The petitioner next argued that neither the NYSE nor the SEC had articulated a mental state standard for a J & E Rule violation. Id. at 139. He contended that without an articulation of a mental state standard, registered members lacked “fair notice of the conduct that might be sanctioned.” Id.
The court stated in response that the SEC had made clear that no scienter is required and mere unethical conduct is sufficient outside the breach of contract context to find a J & E Rule violation. Id. Further, the SEC had made clear that “industry norms and fiduciary standards” are determinative as to what constitutes unethical conduct. Id. (citations omitted).
The court went on to note that the Second Circuit had previously rejected the very argument that petitioner was making in Crimmins v. Am. Stock Exch., Inc., 503 F.2d 560 (2d Cir.1974) which adopted the district court’s conclusion that the J & E Rule was not unconstitutionally vague because “[a]s an experienced registered representative, plaintiff may be fairly charged with knowledge of the ethical standards of his profession . . . ” Id. (quoting Crimmins, 503 F.2d at )
The Heath court ultimately concluded that while Petitioner’s conduct was not as egregious as that of others who had been sanctioned by the NYSE, the SEC was correct that any reasonably prudent securities professional would recognize that the disclosure of confidential client information under the circumstances of the case constituted unethical conduct sanctionable under the J & E Rule. Id. at 141.
As can be seen from the Heath case, Rule 2010 prohibits “unethical” conduct, and there is no requirement that there be a finding of “bad faith” or any other state of mind. But again, there is nothing that clearly defines when behavior will be considered unethical. Even the Heath court found that disclosure of confidential client information “under the circumstances of this case” constituted unethical conduct, thus leaving open the possibility that disclosure of confidential information could take place under circumstances in which it would not be considered a violation of Rule 2010.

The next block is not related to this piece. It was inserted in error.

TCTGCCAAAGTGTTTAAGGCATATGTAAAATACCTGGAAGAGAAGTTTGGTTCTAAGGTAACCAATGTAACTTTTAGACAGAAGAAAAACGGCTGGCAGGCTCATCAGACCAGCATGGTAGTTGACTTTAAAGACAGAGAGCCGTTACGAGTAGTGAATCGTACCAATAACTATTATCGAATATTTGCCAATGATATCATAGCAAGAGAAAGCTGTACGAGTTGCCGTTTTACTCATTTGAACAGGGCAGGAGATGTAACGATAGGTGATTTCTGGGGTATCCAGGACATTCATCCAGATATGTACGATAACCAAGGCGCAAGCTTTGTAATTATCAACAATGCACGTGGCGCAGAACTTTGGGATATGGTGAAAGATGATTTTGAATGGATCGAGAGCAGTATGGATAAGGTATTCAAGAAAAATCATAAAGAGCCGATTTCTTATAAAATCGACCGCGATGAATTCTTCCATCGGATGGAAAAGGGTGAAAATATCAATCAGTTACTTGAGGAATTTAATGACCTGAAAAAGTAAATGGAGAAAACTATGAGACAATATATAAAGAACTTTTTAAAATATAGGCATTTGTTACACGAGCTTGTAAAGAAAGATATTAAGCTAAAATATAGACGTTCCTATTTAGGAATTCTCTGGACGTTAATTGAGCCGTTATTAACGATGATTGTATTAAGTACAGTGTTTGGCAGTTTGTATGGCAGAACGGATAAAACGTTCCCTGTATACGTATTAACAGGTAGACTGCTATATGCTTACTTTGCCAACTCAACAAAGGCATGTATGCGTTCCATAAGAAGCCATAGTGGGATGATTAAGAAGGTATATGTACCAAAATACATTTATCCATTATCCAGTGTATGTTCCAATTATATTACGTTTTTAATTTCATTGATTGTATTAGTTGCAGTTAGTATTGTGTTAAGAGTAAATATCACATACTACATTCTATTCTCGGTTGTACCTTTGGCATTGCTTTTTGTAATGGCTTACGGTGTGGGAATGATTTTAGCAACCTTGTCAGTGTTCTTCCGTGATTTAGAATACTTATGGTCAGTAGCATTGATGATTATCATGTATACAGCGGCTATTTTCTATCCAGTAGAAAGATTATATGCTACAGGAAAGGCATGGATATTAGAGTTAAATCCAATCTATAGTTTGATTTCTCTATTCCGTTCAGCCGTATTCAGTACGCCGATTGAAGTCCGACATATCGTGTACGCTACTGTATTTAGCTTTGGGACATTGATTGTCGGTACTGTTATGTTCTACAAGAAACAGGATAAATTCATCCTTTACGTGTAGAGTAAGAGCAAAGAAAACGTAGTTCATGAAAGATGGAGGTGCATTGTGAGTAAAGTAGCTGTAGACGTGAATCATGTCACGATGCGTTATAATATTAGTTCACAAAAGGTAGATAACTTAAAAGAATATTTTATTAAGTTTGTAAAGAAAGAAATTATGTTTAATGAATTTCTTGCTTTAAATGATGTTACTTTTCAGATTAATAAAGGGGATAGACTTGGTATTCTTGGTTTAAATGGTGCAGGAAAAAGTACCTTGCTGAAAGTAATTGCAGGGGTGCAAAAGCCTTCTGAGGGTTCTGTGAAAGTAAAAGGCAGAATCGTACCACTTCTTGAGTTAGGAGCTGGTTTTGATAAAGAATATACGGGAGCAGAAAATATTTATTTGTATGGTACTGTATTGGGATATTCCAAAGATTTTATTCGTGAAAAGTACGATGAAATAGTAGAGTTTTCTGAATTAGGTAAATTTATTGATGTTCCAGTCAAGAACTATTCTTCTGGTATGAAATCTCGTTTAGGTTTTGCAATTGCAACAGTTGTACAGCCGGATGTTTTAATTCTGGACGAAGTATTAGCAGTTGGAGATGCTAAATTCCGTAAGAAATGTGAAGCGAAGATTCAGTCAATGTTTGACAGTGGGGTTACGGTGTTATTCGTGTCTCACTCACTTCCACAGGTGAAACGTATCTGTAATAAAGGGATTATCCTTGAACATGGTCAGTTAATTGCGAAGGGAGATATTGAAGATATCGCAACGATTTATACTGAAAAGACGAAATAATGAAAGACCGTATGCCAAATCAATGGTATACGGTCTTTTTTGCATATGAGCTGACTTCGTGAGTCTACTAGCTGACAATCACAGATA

Here is a sampling of other conduct found by the SEC, FINRA and NASD as violative of Rule 2010:
- Downloading customer nonpublic information, including account numbers and net worth figures, and sending them to the associated person’s future branch manager at a competitor’s firm.
- Misappropriating money from insurance customer.
- Serving as a treasurer of political club and breaching “significant fiduciary obligations” to the club when associated person misappropriated club funds.
- Improperly obtaining a donation for his daughter’s private school tuition from his member firm’s matching gifts program by misrepresenting that he had contributed personal funds.
- Improperly obtaining reimbursement for country club initiation fees from his employer firm.
- Trying to persuade back-office employee to credit associated person unearned commissions.
- Passing bad checks to associated person’s employer.
- Forging a client signature to a check and converting the funds to the associated person’s account.
- Failing to disclose bankruptcy petitions, unsatisfied judgments, and civil lawsuits on Form U-4.
- Affixing customer signatures or otherwise altering customer documents, including distribution forms, redemption forms, and account transfer forms.
- Failing to comply with a court judgment by paying attorneys’ fees and costs awarded to a customer in litigation that associated person initiated against customers challenging an arbitration award they had won against him.
Friday, November 1, 2013
With constant advances in technology, crowdfunding has been a popular source used in a number of areas to raise money for various types of projects. Its aim is to receive small contributions from a large amount of people. Prior to the passage of the JOBS Act, this mechanism of raising capital was never used for the offer or sale of securities. The crowdfunding exemption was intended to bridge the gap in raising funds and overbearing regulations for small businesses.